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Rays haunted by mistakes in loss to Brewers

Errant throws and pitches, an odd decision to cut off a throw and over-aggressive baserunning all add up.
The Brewers' Luis Urias tags out the Rays' Jose Siri at third base during the seventh inning Tuesday in Milwaukee. Siri was trying to stretch a double into a triple.
The Brewers' Luis Urias tags out the Rays' Jose Siri at third base during the seventh inning Tuesday in Milwaukee. Siri was trying to stretch a double into a triple. [ MORRY GASH | AP ]
Published Aug. 10|Updated Aug. 10

MILWAUKEE — A lot came back to haunt the Rays on Tuesday.

And even a two-run, ghost-busting home run by Yandy Diaz couldn’t save them.

The result was a 5-3 loss to the Brewers that dropped the Rays’ record to 58-51 and leaves them on the edge of dropping out of the three-team American League wild-card field.

The Rays made a number of mistakes — all over the field ― that cost them in different ways.

“Overall, I just feel like we didn’t play a very good game,” manager Kevin Cash said. “We just didn’t play a good game.”

To wit:

• Opener Jimmy Yacabonis walked the leadoff man and made an errant throw to first, leading to a run.

• First baseman Ji-Man Choi cut off a throw home in the second inning that allowed Luis Urias to score the second Milwaukee run when he looked to likely have been out.

Choi said he saw Brewers third-base coach Jason Lane put up his hands to stop Urias and made his decision based on that, as he often does. “That’s how it’s always been working for me,” he said through team interpreter Daniel Park.

That was foiled however, as Urias ran through the stop sign.

“If that was intentional (to deke the Rays), that’s a pretty impressive play,” Cash said. “If Ji-Man recognized that, I can’t fault him for that. But it looked like there might have been a play at the plate.”

Jose Siri, who threw the ball from centerfield, was sure of it.

“We had him halfway down the street, and I think we would have got him,” he said, via team interpreter Manny Navarro.

The Brewers' Andrew McCutchen scores past Rays catcher Christian Bethancourt during the fifth inning. McCutchen scored on a hit by Kolten Wong.
The Brewers' Andrew McCutchen scores past Rays catcher Christian Bethancourt during the fifth inning. McCutchen scored on a hit by Kolten Wong. [ MORRY GASH | AP ]

• Ryan Yarbrough, who earlier hit two batters, threw his second wild pitch of the night on ball four to Rowdy Tellez in the fifth inning, allowing ex-mate Willy Adames to go from first to third base and later score on a hard single by Andrew McCutchen to put the Brewers up 3-2.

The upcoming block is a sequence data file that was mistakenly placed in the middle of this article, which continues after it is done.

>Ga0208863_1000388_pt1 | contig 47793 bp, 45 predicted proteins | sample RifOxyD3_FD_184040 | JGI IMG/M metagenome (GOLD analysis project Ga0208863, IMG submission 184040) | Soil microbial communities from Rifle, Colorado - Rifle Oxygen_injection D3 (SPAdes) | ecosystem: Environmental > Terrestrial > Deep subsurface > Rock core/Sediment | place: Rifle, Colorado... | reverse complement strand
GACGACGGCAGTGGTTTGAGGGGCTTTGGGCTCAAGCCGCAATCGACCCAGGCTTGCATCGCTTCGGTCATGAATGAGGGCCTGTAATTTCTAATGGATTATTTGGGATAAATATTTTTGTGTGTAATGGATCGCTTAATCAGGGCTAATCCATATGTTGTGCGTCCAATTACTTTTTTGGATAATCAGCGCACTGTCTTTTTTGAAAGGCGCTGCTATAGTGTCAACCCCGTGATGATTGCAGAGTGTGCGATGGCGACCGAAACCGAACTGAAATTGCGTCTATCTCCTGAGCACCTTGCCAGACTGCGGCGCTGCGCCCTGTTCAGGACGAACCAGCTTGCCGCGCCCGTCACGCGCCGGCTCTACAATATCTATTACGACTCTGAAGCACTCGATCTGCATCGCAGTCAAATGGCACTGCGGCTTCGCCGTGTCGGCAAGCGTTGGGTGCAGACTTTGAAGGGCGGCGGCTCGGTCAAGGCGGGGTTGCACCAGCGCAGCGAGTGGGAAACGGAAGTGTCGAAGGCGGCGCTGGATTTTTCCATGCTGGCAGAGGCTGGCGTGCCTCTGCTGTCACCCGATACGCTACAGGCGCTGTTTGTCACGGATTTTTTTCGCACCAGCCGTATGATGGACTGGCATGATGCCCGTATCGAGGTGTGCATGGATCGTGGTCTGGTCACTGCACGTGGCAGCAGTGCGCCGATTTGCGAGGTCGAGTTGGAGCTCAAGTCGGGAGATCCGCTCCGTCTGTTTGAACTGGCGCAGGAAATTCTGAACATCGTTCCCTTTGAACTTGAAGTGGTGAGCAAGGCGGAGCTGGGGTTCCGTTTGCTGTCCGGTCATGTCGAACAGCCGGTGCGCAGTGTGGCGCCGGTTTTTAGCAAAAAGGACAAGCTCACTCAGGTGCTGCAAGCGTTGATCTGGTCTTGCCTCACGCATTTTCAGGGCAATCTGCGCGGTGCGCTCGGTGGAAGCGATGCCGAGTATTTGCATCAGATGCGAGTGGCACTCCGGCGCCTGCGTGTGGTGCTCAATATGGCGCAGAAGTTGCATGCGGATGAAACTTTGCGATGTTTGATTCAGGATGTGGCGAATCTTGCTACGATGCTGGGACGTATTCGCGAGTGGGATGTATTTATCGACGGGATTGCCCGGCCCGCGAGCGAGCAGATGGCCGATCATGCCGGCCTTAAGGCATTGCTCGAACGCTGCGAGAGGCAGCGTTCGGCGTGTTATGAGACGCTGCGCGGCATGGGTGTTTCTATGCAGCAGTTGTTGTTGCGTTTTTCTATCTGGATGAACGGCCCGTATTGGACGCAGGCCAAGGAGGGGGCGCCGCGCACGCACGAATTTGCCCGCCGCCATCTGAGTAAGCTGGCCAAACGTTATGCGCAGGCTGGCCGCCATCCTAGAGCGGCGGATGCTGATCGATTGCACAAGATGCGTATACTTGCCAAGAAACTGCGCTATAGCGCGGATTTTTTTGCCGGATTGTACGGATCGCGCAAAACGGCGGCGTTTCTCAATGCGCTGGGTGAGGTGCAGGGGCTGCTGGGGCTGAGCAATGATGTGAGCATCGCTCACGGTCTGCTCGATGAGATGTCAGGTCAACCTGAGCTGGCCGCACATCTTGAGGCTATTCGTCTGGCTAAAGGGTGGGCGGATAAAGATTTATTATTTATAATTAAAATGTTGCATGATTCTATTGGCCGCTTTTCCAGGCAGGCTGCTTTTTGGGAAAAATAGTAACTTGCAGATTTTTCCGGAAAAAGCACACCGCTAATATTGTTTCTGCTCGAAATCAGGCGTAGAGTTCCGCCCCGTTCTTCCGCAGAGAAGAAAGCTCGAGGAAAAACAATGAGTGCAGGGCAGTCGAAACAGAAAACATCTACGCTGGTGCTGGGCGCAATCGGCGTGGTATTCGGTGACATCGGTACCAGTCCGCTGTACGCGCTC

“Probably didn’t execute pitches deep in counts like he would want to,” Cash said. “A couple hit by pitch with two strikes. Then his last batter, that ball gets away and turns from first and second to first and third and it’s a little bit different scoring opportunity for them.”

• Ryan Thompson, who had made 15 consecutive scoreless appearances, took over for Yarbrough and allowed two run-scoring hits in the fifth.

Thompson said he was done in by a combination of execution and pitch selection, noting McCutchen hit the first sinker he had thrown high all year, and that Kolten Wong hit a cutter in a 1-2 count for a two-run double.

“The majority of that inning I threw a lot of good pitches,” Thompson said. “I think the two worst pitches were the two that got hit.”

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• Siri laced a ball in the right-centerfield gap that scored a run and snapped an 0-for-12 skid in the seventh inning, but he tried to stretch it to a triple and was nabbed by strong-armed ex-Ray Hunter Renfroe for the second out, all but killing the rally.

Siri said he was going for third all the way and felt he would make it. “I know I’m fast, I’ve got some speed and initially right as soon as I hit it, I knew I was going to go for third,” he said, adding that with a lesser throw he would have been safe.

Said Cash: “Just can’t make those mistakes.”

Adding to the Rays’ bad night, David Peralta got robbed of a home run in the second inning on a spectacular leaping catch at the wall by centerfielder Tyrone Taylor.

Diaz, who acknowledged on Sunday that he was scared about the potential for paranormal activity at the supposedly haunted team Hotel, was greeted with an infobox on the American Family Field video board that read: “Terrified of seeing a ghost at the Pfister Hotel.”

His third-inning response: A 421-foot homer, with an exit velocity of 106.7 mph, that snapped his career worst 0-for-21 streak and, for the moment, tied the score 2-2.

• • •

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